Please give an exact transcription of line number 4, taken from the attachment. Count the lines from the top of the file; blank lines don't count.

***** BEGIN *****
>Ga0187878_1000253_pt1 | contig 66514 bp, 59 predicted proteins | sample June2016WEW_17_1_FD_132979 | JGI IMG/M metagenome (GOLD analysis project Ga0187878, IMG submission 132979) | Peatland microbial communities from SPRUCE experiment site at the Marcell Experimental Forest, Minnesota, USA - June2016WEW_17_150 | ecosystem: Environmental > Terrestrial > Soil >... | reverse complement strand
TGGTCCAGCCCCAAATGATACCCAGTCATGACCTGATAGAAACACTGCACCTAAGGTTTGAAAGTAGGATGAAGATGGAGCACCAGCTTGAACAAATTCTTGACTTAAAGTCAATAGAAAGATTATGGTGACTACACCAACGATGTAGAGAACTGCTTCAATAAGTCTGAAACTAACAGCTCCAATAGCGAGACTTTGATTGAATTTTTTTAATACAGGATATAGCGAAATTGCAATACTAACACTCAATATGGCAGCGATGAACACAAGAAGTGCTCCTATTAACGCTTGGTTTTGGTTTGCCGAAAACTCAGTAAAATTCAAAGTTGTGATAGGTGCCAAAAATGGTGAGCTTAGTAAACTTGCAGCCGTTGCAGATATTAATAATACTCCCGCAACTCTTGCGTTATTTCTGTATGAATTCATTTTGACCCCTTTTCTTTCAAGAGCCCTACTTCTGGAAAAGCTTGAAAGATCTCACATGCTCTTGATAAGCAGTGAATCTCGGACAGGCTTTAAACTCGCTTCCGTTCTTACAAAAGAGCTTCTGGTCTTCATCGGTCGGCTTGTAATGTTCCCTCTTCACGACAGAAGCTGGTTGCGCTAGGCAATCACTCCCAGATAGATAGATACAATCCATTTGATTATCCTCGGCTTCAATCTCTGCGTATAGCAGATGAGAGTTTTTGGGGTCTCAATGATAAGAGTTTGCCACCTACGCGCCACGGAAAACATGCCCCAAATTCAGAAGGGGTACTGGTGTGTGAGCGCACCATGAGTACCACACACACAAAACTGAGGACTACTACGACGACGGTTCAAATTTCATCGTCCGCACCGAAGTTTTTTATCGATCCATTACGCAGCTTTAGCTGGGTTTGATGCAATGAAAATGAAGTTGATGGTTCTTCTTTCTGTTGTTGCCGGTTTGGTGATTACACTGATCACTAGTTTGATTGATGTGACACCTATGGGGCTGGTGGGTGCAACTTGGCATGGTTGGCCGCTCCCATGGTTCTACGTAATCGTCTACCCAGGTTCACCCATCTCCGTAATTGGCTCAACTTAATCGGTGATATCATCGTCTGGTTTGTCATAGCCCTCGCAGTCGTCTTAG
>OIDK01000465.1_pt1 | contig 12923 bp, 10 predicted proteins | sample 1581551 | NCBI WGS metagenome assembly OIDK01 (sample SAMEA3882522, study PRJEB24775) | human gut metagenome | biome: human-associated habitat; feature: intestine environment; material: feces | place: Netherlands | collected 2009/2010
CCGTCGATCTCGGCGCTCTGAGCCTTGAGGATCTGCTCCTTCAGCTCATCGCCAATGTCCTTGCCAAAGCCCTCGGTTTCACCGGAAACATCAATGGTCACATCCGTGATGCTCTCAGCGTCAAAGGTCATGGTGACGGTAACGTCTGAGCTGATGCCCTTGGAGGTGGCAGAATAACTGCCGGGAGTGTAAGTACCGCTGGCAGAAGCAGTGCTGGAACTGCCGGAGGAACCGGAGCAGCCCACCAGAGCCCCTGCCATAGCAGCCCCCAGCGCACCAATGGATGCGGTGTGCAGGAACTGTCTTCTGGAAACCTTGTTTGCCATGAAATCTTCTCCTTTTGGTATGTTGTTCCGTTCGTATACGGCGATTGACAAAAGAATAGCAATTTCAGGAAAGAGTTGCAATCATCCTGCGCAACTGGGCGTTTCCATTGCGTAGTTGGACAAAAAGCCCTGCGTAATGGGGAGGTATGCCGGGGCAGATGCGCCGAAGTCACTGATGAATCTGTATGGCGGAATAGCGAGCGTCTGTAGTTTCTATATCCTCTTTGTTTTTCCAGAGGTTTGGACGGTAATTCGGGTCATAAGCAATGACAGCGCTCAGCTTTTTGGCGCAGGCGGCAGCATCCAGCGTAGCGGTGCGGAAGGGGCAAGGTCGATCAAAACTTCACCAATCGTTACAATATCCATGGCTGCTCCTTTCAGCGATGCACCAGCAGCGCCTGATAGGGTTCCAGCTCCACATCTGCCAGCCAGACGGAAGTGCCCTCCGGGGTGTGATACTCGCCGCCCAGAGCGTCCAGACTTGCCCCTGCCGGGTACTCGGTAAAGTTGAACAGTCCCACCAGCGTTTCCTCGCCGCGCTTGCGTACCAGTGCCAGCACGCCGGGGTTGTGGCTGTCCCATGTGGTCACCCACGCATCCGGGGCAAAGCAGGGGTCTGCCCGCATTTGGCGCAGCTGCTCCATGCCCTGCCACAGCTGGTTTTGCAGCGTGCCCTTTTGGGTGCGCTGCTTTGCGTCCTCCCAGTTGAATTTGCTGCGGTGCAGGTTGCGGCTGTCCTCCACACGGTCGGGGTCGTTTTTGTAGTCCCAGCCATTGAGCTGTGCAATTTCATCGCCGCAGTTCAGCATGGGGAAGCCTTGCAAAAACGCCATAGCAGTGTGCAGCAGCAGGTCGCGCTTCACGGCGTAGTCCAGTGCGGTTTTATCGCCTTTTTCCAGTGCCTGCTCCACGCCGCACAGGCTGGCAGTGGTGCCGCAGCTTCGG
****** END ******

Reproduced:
CCGTCGATCTCGGCGCTCTGAGCCTTGAGGATCTGCTCCTTCAGCTCATCGCCAATGTCCTTGCCAAAGCCCTCGGTTTCACCGGAAACATCAATGGTCACATCCGTGATGCTCTCAGCGTCAAAGGTCATGGTGACGGTAACGTCTGAGCTGATGCCCTTGGAGGTGGCAGAATAACTGCCGGGAGTGTAAGTACCGCTGGCAGAAGCAGTGCTGGAACTGCCGGAGGAACCGGAGCAGCCCACCAGAGCCCCTGCCATAGCAGCCCCCAGCGCACCAATGGATGCGGTGTGCAGGAACTGTCTTCTGGAAACCTTGTTTGCCATGAAATCTTCTCCTTTTGGTATGTTGTTCCGTTCGTATACGGCGATTGACAAAAGAATAGCAATTTCAGGAAAGAGTTGCAATCATCCTGCGCAACTGGGCGTTTCCATTGCGTAGTTGGACAAAAAGCCCTGCGTAATGGGGAGGTATGCCGGGGCAGATGCGCCGAAGTCACTGATGAATCTGTATGGCGGAATAGCGAGCGTCTGTAGTTTCTATATCCTCTTTGTTTTTCCAGAGGTTTGGACGGTAATTCGGGTCATAAGCAATGACAGCGCTCAGCTTTTTGGCGCAGGCGGCAGCATCCAGCGTAGCGGTGCGGAAGGGGCAAGGTCGATCAAAACTTCACCAATCGTTACAATATCCATGGCTGCTCCTTTCAGCGATGCACCAGCAGCGCCTGATAGGGTTCCAGCTCCACATCTGCCAGCCAGACGGAAGTGCCCTCCGGGGTGTGATACTCGCCGCCCAGAGCGTCCAGACTTGCCCCTGCCGGGTACTCGGTAAAGTTGAACAGTCCCACCAGCGTTTCCTCGCCGCGCTTGCGTACCAGTGCCAGCACGCCGGGGTTGTGGCTGTCCCATGTGGTCACCCACGCATCCGGGGCAAAGCAGGGGTCTGCCCGCATTTGGCGCAGCTGCTCCATGCCCTGCCACAGCTGGTTTTGCAGCGTGCCCTTTTGGGTGCGCTGCTTTGCGTCCTCCCAGTTGAATTTGCTGCGGTGCAGGTTGCGGCTGTCCTCCACACGGTCGGGGTCGTTTTTGTAGTCCCAGCCATTGAGCTGTGCAATTTCATCGCCGCAGTTCAGCATGGGGAAGCCTTGCAAAAACGCCATAGCAGTGTGCAGCAGCAGGTCGCGCTTCACGGCGTAGTCCAGTGCGGTTTTATCGCCTTTTTCCAGTGCCTGCTCCACGCCGCACAGGCTGGCAGTGGTGCCGCAGCTTCGG